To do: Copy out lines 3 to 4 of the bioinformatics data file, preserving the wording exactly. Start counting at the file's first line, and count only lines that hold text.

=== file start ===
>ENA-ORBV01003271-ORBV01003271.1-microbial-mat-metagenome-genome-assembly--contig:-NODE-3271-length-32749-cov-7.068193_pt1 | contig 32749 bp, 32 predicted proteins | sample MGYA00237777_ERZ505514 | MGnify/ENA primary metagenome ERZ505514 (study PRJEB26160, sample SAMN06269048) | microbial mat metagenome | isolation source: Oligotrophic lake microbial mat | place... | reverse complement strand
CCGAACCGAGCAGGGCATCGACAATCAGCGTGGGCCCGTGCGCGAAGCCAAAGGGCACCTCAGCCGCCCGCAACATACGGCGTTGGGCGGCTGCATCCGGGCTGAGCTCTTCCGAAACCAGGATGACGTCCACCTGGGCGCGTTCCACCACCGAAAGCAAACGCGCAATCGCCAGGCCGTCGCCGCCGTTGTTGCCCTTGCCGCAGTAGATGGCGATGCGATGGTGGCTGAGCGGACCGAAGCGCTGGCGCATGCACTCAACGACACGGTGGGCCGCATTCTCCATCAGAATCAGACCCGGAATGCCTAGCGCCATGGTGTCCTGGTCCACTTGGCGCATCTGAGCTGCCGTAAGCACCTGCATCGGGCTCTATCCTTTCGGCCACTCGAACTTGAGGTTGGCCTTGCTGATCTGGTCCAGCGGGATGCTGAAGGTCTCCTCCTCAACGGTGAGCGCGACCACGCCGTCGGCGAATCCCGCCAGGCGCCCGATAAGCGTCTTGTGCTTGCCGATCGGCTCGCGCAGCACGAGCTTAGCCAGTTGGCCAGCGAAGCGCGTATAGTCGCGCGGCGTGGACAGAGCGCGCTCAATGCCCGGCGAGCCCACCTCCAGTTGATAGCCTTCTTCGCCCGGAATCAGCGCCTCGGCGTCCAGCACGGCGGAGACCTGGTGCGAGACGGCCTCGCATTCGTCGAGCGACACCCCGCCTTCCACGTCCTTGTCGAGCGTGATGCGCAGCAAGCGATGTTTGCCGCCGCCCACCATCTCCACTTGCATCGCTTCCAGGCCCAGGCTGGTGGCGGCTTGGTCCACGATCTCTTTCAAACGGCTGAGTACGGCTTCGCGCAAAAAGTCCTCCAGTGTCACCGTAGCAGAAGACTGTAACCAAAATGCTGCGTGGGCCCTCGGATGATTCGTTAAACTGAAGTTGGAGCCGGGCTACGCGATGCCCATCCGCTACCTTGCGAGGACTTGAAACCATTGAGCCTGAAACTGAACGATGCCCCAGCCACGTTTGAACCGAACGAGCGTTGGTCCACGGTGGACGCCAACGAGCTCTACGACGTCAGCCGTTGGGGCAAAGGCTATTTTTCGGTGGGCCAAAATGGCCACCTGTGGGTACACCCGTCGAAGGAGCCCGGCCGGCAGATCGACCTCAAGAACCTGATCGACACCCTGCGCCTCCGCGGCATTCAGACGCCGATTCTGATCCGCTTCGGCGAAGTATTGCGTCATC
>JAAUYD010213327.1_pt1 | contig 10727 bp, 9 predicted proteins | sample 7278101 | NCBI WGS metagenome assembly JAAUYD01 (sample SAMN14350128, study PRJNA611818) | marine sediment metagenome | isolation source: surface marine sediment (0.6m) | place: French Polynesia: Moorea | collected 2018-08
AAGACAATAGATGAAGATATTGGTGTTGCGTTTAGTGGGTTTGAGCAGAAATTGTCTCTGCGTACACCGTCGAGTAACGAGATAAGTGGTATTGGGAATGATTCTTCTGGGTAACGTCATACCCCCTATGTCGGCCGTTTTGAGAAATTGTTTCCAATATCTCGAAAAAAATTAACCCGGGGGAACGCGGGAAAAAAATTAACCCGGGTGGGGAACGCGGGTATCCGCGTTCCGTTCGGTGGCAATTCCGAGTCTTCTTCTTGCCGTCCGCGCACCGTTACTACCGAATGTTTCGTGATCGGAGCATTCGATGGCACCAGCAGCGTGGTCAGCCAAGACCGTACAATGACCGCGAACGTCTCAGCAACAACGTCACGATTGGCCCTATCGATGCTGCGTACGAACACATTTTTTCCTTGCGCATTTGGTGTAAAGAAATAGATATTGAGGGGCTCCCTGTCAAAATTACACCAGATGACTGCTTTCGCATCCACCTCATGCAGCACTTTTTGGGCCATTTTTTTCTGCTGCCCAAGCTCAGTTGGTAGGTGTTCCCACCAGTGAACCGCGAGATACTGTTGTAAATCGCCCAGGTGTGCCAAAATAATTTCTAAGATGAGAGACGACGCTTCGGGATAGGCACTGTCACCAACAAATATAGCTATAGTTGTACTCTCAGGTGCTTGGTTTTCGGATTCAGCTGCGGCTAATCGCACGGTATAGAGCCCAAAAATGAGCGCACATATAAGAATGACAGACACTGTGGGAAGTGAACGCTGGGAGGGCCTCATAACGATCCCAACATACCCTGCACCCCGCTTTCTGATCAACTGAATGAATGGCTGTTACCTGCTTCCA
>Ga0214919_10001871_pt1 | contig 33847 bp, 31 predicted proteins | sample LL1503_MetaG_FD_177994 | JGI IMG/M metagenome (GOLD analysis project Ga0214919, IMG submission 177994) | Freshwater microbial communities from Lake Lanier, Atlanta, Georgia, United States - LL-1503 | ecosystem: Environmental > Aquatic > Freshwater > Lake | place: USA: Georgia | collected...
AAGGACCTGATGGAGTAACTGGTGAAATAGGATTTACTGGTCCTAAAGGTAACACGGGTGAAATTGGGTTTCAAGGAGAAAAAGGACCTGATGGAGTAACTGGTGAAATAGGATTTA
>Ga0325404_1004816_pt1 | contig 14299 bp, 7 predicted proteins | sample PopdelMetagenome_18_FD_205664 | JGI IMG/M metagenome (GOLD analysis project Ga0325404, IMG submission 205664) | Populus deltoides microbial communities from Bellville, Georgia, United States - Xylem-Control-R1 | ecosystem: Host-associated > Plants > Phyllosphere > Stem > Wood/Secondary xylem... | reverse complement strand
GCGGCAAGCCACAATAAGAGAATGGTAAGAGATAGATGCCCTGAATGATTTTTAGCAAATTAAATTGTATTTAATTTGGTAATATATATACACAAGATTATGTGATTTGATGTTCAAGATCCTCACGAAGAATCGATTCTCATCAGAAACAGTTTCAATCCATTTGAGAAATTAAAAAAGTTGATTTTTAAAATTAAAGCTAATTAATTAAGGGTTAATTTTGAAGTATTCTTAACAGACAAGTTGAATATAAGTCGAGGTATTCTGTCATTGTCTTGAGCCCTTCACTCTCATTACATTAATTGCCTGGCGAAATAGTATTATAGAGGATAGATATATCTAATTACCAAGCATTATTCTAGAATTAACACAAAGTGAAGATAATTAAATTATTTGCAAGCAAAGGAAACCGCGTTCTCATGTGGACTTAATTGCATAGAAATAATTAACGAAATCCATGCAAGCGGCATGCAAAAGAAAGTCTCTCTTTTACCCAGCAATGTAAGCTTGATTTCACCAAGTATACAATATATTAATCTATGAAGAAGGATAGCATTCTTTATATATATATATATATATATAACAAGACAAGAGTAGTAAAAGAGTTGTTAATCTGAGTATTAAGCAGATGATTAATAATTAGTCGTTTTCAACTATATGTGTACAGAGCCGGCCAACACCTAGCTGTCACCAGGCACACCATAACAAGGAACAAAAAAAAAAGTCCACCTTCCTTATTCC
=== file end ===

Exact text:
>JAAUYD010213327.1_pt1 | contig 10727 bp, 9 predicted proteins | sample 7278101 | NCBI WGS metagenome assembly JAAUYD01 (sample SAMN14350128, study PRJNA611818) | marine sediment metagenome | isolation source: surface marine sediment (0.6m) | place: French Polynesia: Moorea | collected 2018-08
AAGACAATAGATGAAGATATTGGTGTTGCGTTTAGTGGGTTTGAGCAGAAATTGTCTCTGCGTACACCGTCGAGTAACGAGATAAGTGGTATTGGGAATGATTCTTCTGGGTAACGTCATACCCCCTATGTCGGCCGTTTTGAGAAATTGTTTCCAATATCTCGAAAAAAATTAACCCGGGGGAACGCGGGAAAAAAATTAACCCGGGTGGGGAACGCGGGTATCCGCGTTCCGTTCGGTGGCAATTCCGAGTCTTCTTCTTGCCGTCCGCGCACCGTTACTACCGAATGTTTCGTGATCGGAGCATTCGATGGCACCAGCAGCGTGGTCAGCCAAGACCGTACAATGACCGCGAACGTCTCAGCAACAACGTCACGATTGGCCCTATCGATGCTGCGTACGAACACATTTTTTCCTTGCGCATTTGGTGTAAAGAAATAGATATTGAGGGGCTCCCTGTCAAAATTACACCAGATGACTGCTTTCGCATCCACCTCATGCAGCACTTTTTGGGCCATTTTTTTCTGCTGCCCAAGCTCAGTTGGTAGGTGTTCCCACCAGTGAACCGCGAGATACTGTTGTAAATCGCCCAGGTGTGCCAAAATAATTTCTAAGATGAGAGACGACGCTTCGGGATAGGCACTGTCACCAACAAATATAGCTATAGTTGTACTCTCAGGTGCTTGGTTTTCGGATTCAGCTGCGGCTAATCGCACGGTATAGAGCCCAAAAATGAGCGCACATATAAGAATGACAGACACTGTGGGAAGTGAACGCTGGGAGGGCCTCATAACGATCCCAACATACCCTGCACCCCGCTTTCTGATCAACTGAATGAATGGCTGTTACCTGCTTCCA